On afternoons in high school, I would head straight to the gun club in my school uniform for skeet shooting lessons. My instructor, Terry, was a trap and skeet Olympian who wore the same uniform every day too–a cowboy hat and shorts. Predisposed to dirty jokes and occasional foul language, Terry got along well with the high schoolers he coached.
At competitions, Terry would stand on the sidelines like a football coach grunting and barking at us till he was blue in the face.
He always barked the same mantra, with a Gosh dammit thrown in each time — and this is what I’m going to share with you. This mantra is my secret to success on the skeet field. But before I tell you what it is, promise me you will take it to heart! My mother paid good money for this advice.
See it. Head down. Follow through.
Memorize these and I guarantee you will see results. Repetition creates muscle memory, and that applies to your mental muscle as well as your physical muscles. Iif there is one thing I learned in my years of shooting, it’s that shooting well is a mind game. You can’t be distracted by who’s watching or what they’re wearing or the cute guy you’re competing against or what happened at school.
The instant the bird comes out of the house, you are focused on it and looking at nothing else, especially not the end of your gun. Your job is to follow the bird with your eyes even past the point when you shoot.
Really get your cheek down on the stock of the gun. Get cozy with it, as if you’re trying to rest all of your cheek fat on the top of the gun stock. You know when you want to make a funny face, and so you push your cheeks together and your lips get all smushed? This is the look you want to go for. It feels awkward at first but no one can see it because they would have to be standing in front of you while you’re shooting.
Doing this is important because,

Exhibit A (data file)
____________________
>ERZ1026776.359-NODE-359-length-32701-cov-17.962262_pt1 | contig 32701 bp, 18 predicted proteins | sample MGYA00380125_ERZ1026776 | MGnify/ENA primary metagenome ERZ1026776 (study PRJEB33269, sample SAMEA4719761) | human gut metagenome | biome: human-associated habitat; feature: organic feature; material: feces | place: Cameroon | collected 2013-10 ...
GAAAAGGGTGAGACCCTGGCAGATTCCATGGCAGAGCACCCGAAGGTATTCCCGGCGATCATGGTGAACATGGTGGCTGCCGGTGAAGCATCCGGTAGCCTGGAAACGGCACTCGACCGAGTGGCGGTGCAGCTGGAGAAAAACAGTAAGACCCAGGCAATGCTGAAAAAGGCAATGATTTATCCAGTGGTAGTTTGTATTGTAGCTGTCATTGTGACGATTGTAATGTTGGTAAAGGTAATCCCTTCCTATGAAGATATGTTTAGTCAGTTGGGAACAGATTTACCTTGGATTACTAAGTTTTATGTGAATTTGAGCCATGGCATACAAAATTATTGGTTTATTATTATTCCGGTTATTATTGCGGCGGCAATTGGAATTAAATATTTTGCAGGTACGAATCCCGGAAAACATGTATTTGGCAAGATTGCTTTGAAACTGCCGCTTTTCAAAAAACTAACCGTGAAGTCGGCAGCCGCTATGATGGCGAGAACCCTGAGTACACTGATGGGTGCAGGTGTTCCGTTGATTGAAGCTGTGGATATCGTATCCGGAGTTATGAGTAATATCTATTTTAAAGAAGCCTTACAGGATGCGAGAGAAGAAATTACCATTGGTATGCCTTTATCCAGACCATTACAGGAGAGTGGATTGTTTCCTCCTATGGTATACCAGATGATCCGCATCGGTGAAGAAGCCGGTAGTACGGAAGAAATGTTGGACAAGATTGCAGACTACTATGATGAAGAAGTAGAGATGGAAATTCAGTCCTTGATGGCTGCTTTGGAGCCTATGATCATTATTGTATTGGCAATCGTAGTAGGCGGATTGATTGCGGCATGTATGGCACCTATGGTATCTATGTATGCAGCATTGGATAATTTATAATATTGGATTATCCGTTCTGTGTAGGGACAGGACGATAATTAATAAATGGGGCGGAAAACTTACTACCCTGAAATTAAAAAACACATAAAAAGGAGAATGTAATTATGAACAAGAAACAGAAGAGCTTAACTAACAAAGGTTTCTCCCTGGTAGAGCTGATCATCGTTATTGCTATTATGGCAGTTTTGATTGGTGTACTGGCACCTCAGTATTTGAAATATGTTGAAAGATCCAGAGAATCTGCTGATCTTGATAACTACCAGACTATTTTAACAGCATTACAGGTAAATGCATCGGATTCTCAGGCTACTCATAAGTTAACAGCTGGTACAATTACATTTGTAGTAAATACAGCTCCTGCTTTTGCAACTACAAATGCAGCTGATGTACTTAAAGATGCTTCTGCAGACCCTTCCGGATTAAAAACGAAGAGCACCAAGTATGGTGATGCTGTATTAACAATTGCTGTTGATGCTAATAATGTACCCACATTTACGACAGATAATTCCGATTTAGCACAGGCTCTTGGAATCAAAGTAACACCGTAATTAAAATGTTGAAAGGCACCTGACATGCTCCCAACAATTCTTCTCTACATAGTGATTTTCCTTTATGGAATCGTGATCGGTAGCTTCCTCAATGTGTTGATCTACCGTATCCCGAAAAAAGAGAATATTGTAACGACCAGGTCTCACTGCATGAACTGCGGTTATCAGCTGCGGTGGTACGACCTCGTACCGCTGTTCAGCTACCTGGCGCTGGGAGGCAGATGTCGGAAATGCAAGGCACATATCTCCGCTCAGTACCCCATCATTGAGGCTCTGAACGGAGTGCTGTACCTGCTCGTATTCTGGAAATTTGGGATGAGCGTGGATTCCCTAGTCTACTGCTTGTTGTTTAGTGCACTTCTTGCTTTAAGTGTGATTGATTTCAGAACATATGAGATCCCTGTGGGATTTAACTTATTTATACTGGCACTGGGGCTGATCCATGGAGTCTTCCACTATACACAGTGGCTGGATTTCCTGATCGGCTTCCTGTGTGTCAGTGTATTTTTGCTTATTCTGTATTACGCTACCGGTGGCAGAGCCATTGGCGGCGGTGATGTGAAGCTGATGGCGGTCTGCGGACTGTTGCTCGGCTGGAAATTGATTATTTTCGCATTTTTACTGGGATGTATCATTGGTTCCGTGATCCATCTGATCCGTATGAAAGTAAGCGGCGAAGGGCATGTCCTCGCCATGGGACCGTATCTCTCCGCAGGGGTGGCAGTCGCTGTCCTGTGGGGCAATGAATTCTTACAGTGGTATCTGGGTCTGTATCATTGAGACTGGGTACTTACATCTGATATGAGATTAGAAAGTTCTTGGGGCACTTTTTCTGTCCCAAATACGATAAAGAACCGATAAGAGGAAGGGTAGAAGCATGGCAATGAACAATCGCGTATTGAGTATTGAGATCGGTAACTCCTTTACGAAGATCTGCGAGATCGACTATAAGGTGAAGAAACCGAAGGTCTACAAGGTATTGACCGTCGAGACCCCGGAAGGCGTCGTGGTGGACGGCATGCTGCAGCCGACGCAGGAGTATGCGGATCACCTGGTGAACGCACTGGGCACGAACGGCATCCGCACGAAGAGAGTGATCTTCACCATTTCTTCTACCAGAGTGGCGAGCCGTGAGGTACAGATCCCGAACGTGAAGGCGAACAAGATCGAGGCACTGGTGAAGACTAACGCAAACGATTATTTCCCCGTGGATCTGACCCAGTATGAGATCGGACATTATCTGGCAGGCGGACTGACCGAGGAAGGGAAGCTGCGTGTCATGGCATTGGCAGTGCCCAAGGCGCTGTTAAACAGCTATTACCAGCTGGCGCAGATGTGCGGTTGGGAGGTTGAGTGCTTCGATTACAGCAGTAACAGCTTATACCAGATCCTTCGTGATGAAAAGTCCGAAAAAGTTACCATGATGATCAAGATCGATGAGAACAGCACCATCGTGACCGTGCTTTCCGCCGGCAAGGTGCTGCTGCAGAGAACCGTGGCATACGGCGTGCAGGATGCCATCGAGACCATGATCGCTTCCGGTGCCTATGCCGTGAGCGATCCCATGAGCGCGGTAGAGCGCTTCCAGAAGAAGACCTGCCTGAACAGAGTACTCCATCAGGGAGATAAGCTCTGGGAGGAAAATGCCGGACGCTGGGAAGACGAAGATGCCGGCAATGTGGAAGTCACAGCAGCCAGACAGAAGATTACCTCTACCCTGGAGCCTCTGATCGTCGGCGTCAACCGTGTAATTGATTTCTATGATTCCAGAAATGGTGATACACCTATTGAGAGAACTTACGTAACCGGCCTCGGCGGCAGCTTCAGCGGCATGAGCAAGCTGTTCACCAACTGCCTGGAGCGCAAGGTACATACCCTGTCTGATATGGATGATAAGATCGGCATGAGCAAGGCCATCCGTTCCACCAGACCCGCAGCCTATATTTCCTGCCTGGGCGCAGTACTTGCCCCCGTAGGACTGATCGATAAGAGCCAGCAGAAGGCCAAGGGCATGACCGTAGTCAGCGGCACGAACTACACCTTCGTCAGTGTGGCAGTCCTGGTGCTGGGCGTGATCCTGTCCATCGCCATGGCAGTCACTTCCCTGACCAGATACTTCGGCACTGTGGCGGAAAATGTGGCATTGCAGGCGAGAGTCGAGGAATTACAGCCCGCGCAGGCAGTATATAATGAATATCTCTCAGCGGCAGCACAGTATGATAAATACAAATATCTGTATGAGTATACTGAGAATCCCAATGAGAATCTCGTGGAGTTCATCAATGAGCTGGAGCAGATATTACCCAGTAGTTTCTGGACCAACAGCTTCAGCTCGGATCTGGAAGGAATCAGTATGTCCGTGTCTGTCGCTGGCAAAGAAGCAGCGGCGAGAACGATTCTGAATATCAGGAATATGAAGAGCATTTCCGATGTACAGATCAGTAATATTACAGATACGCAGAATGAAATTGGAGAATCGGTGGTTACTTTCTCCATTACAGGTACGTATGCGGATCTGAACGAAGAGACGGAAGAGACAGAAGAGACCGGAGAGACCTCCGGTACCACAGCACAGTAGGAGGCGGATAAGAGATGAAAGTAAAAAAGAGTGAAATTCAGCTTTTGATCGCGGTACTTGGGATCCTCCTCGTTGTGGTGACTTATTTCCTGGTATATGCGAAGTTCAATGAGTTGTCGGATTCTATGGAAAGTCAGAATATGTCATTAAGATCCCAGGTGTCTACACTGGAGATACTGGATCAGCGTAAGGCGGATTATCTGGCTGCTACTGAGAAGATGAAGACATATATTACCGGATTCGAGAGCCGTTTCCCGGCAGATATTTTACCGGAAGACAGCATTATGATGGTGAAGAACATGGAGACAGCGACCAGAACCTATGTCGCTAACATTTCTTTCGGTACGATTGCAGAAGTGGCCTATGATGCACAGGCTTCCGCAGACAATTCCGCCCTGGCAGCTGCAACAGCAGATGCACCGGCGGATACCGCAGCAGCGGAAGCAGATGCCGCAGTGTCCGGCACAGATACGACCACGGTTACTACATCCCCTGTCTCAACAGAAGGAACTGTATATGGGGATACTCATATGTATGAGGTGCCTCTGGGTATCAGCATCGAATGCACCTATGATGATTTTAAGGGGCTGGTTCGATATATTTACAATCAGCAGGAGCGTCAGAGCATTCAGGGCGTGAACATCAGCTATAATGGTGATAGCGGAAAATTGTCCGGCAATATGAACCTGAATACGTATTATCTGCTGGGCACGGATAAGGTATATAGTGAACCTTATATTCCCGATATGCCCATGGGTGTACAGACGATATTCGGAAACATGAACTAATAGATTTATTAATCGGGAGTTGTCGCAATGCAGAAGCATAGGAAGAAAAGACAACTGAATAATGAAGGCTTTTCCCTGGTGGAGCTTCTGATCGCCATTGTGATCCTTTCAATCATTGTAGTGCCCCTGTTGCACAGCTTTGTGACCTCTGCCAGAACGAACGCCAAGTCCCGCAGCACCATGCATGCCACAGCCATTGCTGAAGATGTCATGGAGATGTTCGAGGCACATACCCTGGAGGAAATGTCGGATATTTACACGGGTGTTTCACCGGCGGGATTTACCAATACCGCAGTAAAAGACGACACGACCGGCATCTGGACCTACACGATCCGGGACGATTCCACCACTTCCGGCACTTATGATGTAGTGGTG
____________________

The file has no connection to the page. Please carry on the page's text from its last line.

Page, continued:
A) The tighter you hold your gun to your body, the less kick back you will feel when the gun fires. Your body will move with it instead of against it.
B) I know this sounds obvious, but you want to shoot what you’re looking at. If you were to hold the gun away from your face and body, and point it at the moving target, the end of the barrel would likely not be pointing at the right spot. Whereas, if you keep your head down and the gun tucked into your body, your entire body and the gun will move with the bird and your aim will be much more accurate.
Like in golf or tennis, once you’ve hit the ball, you must continue your swing until it is complete. Tiger Woods does this. Serena Williams does this. The same applies to skeet shooting. Once you pull the trigger, continue the motion until the bird is no longer in sight (or the pieces have hit the ground.) It is so tempting to fire, see you missed or hit it, and stop immediately. NO! Thou shalt not. It results in you moving your gun away from the target too quickly, even as the gun is firing. Seriously, I have proven the success of follow through many times in skeet competitions–so trust me on this one. You will hit more targets if you stay with the bird and really complete your “swing.”
That’s all folks. There you have it. My secret to shooting success. I have the mantra “See it, head down, follow through” memorized, and it is the last thing I think before pulling the trigger. (Gosh dammit!)
So now that you know how to shoot, you can move on to the important question at hand: What do I wear?